Los Angeles, CA (PRWEB) January 18, 2013
The Chain Restaurants industry experienced a major slowdown during the recession due to reduced consumer spending. In the battle for consumers' shrinking budgets, restaurants increasingly lost out to home-cooked meals or fast-food restaurants. On average, “consumers cut spending on small luxuries like eating out, and when they did eat out, they opted for less-expensive items,” says IBISWorld analyst Nima Samadi. “Over the past five years, consumers have also become increasingly health conscious.” While major restaurants have responded by expanding the number of nutritious options on their menus, the general trend toward better eating has hurt many of the less-healthy chain restaurants. As a result, IBISWorld estimates that industry revenue has fallen at an average annual rate of 0.1% to $54.6 billion over the five years to 2012.
Stronger operating conditions are in sight, though, as consumer expenditure rebounds. After revenue declined 6.8% to $50.0 billion over 2009, it picked back up with steady growth in 2010 through 2012. “While the industry is currently benefiting from better conditions, firms will still need to contend with customers who remain hesitant to part with their money,” says Samadi. “Operators that meet these challenges will be in a stronger position for financial improvement, as economic growth approaches prerecession levels.”
The Chain Restaurants industry is made up of a number of chains and franchised operators that have establishments spread nationally and even internationally. Most major chains are investing in international expansion as part of their long-term strategies. For example, in October 2010, major company Darden Restaurants signed an area-development agreement with one of the Middle East's largest restaurant franchising companies. This agreement marked Darden's first foray outside of North America. Many of these foreign markets have huge potential for growth and promise long-term profitability. Currently, industry market share concentration is low due to the vast array of chain and franchised restaurant operators and food concepts, as well as the extensive number of sites they operate. Given the industry's nature, particularly its fragmentation by food types, the level of industry concentration is not expected to change significantly in the near future. Other industry leaders include Bloomin’ Brands Inc., CBRL Group and Brinker International. For more information, visit IBISWorld’s Chain Restaurants in the US industry report page.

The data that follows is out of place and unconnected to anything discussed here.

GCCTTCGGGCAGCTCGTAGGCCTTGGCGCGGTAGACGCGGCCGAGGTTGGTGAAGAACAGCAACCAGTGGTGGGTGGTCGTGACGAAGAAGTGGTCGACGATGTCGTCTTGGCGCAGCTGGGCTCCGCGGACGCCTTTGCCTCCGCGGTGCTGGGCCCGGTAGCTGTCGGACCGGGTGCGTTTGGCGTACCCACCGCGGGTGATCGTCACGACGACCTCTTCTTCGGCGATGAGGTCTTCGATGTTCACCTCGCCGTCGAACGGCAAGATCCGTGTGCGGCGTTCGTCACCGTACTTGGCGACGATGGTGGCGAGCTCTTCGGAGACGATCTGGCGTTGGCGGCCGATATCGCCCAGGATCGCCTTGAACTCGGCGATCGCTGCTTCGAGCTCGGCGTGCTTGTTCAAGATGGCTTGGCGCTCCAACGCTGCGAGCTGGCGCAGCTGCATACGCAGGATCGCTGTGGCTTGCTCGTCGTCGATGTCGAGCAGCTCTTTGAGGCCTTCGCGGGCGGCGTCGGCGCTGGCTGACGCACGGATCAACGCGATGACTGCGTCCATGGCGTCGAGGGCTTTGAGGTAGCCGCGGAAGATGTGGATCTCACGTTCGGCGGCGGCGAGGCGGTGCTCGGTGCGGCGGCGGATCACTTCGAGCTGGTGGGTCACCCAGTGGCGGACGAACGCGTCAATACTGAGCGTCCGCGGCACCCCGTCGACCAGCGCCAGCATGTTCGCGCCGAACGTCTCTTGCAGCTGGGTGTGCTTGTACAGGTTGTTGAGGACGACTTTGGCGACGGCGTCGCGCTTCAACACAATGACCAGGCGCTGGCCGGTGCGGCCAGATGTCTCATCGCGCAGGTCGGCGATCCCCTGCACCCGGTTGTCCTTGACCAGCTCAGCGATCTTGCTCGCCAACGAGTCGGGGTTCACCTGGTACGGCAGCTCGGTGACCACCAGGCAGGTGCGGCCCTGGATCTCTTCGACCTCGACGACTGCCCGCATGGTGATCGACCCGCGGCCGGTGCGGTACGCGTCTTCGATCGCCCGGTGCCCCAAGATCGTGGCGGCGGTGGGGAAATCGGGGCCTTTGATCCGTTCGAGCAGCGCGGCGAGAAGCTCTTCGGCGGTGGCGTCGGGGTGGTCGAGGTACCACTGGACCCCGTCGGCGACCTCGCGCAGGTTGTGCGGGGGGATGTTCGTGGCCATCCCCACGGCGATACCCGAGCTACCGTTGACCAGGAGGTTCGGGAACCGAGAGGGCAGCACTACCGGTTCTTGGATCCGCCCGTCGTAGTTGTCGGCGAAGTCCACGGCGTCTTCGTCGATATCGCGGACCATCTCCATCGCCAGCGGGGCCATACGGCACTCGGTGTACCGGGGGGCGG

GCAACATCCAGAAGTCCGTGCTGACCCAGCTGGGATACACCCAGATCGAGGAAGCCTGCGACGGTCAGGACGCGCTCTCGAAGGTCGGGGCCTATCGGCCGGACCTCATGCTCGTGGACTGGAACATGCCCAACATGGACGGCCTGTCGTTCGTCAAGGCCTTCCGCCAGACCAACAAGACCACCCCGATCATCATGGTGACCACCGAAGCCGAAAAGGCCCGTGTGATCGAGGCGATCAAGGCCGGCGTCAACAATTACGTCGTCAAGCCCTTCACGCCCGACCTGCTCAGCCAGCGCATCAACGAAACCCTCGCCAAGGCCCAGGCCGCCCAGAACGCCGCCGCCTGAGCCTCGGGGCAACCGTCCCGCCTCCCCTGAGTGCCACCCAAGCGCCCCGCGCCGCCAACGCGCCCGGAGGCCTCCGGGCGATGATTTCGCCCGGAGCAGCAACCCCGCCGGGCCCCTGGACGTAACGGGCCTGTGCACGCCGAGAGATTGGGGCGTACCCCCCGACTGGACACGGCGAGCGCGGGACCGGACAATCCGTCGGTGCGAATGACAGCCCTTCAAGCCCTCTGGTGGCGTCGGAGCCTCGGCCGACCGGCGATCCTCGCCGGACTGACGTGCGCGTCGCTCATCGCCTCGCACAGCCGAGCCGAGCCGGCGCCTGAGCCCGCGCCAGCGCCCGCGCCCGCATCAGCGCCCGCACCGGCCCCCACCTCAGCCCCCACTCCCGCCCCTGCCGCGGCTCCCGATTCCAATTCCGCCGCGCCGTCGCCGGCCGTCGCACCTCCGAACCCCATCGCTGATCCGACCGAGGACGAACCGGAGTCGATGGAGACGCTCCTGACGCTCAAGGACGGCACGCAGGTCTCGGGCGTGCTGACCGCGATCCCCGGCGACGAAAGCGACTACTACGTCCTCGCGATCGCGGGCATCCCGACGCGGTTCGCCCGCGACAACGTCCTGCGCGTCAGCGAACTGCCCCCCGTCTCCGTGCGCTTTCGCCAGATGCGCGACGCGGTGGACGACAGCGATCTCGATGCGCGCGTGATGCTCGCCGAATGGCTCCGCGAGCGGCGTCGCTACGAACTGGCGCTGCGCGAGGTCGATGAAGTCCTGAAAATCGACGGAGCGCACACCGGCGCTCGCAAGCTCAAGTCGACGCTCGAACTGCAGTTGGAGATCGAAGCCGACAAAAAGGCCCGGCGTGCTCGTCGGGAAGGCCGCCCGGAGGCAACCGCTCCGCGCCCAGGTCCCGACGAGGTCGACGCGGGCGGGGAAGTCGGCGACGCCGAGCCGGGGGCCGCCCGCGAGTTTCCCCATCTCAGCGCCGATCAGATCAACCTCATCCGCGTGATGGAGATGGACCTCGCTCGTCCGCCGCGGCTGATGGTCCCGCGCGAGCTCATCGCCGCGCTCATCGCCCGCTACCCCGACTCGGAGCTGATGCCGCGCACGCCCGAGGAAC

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IBISWorld industry Report Key Topics
The industry comprises chain and franchised restaurants that provide food services to patrons who order and are served while seated (i.e. waiter or waitress service) and pay after eating. These establishments may provide this type of food service to patrons in combination with selling alcoholic and other beverages.
Key External Drivers
Industry Life Cycle
Products & Markets
Products & Services
Globalization & Trade
Market Share Concentration
Key Success Factors
Cost Structure Benchmarks
Barriers to Entry
About IBISWorld Inc.
Recognized as the nation’s most trusted independent source of industry and market research, IBISWorld offers a comprehensive database of unique information and analysis on every US industry. With an extensive online portfolio, valued for its depth and scope, the company equips clients with the insight necessary to make better business decisions. Headquartered in Los Angeles, IBISWorld serves a range of business, professional service and government organizations through more than 10 locations worldwide. For more information, visit http://www.ibisworld.com or call 1-800-330-3772.